The family say Cameron’s case is very similar to that of Cameron Mathieson, a five-year-old Warrington boy whose family challenged a similar DWP rule which axed his Disability Living Allowance (DLA) after he had been in Alder Hey Hospital, Liverpool for more than 84 days in 2015. In that case the Supreme Court ruled that suspending a child’s DLA after 84 days in hospital breached his human rights.

Leigh Day solicitor Carolin Ott has sent a pre-action protocol letter to the DWP detailing the legal challenge to the 28-day regulation, asking Work and Pensions Secretary Therese Coffey to reinstate Cameron’s entitlement to PIP, to change the rule or to ensure that it no longer operates in such a way as to unlawfully discriminate against severely disabled individuals whose essential care needs cannot be met without ongoing input from a known carer.

The letter is a precursor to an application for judicial review of the regulation.

Cameron’s mother and carer, Nicola Clulow said: 

“Cameron has been hospitalised many times during his life and we have always stayed by his bedside day and night because he needs us to communicate for him and to help the medical staff identify and treat his complicated seizures. He can deteriorate very quickly unless you know what to look for.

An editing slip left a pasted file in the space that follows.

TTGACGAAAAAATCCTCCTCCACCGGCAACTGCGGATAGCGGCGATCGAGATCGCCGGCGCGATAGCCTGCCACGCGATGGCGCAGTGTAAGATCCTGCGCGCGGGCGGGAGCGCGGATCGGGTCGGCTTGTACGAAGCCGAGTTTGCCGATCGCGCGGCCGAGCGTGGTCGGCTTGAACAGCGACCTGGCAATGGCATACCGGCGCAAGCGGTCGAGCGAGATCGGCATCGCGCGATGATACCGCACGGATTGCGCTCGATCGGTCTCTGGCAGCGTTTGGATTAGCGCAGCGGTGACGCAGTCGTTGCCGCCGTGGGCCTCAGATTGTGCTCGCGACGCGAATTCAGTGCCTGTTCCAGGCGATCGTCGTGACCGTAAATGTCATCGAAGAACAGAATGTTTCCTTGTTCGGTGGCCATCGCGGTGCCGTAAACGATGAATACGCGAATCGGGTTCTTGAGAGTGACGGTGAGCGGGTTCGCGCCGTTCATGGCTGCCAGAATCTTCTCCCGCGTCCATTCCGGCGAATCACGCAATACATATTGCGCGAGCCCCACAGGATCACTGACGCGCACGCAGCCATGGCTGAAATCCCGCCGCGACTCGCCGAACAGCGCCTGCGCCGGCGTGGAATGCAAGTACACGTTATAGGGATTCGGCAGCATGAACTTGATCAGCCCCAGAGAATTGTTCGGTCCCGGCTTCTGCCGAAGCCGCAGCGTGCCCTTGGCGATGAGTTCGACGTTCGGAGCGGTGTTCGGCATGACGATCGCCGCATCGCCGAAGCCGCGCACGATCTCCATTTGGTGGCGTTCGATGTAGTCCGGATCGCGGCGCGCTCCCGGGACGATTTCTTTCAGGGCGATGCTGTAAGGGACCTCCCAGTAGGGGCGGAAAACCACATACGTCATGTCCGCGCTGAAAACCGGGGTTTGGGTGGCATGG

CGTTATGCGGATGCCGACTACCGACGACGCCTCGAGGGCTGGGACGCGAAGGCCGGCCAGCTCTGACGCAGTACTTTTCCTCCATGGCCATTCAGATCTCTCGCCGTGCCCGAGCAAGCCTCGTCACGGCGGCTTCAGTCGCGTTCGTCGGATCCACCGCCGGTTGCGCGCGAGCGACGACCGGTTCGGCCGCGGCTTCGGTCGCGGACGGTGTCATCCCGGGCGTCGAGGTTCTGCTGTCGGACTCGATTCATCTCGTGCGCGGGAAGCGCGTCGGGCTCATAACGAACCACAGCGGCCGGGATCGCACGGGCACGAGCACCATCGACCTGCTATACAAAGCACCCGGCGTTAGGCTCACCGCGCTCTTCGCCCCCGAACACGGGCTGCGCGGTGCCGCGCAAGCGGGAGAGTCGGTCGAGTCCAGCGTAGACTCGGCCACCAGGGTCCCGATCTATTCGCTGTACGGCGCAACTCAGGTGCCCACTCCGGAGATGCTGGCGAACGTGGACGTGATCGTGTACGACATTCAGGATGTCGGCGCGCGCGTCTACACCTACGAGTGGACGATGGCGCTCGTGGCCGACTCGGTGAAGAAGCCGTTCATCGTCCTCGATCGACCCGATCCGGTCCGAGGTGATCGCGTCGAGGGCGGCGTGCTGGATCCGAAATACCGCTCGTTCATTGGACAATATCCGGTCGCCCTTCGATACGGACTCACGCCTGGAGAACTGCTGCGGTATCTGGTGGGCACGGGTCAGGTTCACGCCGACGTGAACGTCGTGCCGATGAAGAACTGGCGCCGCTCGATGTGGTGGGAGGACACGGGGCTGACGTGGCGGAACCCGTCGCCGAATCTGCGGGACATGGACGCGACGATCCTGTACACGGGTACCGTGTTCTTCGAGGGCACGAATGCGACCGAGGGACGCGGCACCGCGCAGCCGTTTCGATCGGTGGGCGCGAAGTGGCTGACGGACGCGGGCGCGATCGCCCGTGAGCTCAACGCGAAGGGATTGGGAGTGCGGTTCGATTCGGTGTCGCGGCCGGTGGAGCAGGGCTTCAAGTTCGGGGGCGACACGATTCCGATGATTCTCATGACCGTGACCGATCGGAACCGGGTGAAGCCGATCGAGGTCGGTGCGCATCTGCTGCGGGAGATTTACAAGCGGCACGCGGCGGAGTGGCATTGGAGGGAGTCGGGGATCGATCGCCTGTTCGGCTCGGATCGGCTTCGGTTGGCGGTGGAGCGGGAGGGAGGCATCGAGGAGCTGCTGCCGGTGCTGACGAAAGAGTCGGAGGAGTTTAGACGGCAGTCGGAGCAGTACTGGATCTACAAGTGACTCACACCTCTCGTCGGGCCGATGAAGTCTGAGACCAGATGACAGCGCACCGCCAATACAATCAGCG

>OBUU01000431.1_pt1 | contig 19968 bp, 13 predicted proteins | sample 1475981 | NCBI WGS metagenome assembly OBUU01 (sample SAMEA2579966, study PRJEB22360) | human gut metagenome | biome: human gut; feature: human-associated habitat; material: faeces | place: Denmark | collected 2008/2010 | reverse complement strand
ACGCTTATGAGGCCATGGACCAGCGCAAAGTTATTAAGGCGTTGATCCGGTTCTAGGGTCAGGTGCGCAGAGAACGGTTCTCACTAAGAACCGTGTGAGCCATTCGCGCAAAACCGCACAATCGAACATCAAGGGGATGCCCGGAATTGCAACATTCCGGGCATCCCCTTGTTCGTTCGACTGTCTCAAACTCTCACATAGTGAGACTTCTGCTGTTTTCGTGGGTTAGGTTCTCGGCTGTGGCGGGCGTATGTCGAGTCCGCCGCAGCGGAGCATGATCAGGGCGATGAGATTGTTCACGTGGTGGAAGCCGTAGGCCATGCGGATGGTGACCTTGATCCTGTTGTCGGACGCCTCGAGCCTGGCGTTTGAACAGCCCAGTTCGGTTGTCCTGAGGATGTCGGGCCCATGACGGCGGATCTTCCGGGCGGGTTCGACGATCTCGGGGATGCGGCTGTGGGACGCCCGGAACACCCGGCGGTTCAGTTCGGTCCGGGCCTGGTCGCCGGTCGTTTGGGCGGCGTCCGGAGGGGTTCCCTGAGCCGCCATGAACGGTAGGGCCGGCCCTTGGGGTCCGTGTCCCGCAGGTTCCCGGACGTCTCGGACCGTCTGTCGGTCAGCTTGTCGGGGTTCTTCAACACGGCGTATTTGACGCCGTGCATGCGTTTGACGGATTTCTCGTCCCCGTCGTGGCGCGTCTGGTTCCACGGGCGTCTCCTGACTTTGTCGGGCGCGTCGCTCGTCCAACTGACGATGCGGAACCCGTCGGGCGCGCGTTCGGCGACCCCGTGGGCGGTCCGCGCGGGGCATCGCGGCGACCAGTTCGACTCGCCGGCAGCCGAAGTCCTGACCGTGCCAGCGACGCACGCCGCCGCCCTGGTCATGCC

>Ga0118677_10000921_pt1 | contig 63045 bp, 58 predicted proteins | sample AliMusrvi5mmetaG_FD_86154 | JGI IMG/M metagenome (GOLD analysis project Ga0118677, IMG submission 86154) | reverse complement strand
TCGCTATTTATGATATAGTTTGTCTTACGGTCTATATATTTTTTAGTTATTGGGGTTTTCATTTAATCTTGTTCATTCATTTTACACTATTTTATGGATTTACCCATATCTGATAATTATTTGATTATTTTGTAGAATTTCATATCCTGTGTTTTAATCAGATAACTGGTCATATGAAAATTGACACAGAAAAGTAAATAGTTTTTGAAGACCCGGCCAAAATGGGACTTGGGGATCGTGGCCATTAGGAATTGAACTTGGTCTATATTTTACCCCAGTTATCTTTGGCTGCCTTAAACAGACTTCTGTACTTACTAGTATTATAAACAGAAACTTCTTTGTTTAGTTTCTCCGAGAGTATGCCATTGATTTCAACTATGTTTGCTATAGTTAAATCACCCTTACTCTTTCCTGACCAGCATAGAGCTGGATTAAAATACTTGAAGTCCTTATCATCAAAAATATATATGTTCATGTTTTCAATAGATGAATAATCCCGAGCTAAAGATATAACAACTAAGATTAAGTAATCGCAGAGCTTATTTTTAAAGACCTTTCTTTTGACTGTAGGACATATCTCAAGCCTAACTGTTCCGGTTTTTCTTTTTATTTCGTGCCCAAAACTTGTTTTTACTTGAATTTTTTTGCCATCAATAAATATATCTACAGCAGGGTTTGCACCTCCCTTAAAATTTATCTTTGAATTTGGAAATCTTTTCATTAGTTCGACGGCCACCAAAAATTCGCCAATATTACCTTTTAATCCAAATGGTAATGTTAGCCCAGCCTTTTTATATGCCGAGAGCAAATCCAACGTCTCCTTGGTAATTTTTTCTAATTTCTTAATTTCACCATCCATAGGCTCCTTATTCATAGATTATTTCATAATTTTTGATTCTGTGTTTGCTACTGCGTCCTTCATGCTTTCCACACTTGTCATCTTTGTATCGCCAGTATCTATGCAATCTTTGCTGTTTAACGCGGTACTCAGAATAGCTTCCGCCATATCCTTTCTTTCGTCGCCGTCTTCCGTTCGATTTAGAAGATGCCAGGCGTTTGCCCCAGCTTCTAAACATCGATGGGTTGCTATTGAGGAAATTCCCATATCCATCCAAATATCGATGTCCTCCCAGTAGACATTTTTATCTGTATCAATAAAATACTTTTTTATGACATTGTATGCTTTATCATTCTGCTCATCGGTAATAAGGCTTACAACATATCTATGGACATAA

“In December Cameron had to be moved to Newcastle hospital. To suddenly be hit with the realisation that I was going to have meet considerable extra costs and then find that I would have to do this on even less money caused me massive worry and stress when my only focus should have been on Cameron and his younger brother at home.”

Leigh Day solicitor Carolin Ott said:

“Cameron’s care needs are not and cannot be met by the NHS alone without the input of known carers, and those care needs do not suddenly cease to exist after Cameron has spent 28 days in hospital. Our client is arguing that the rule requiring suspension of PIP discriminates between disabled adults who require hospitalisation for more than 28 days, whose care needs cannot be met other than with the input of a known carer, as compared to those who are hospitalised for less than 28 days. 

“His case is also that the rule causes disproportionate disadvantage to individuals whose neurodisability means that their care needs cannot be met other than by the presence of a known carer. Our client is arguing that the rule runs contrary to the purpose of PIP, a benefit intended to provide support for disability-related costs taking into account an individual’s needs.”

Carolin Ott
Human rights Judicial review

Carolin Ott

Carolin Ott is a senior associate solicitor in the human rights department.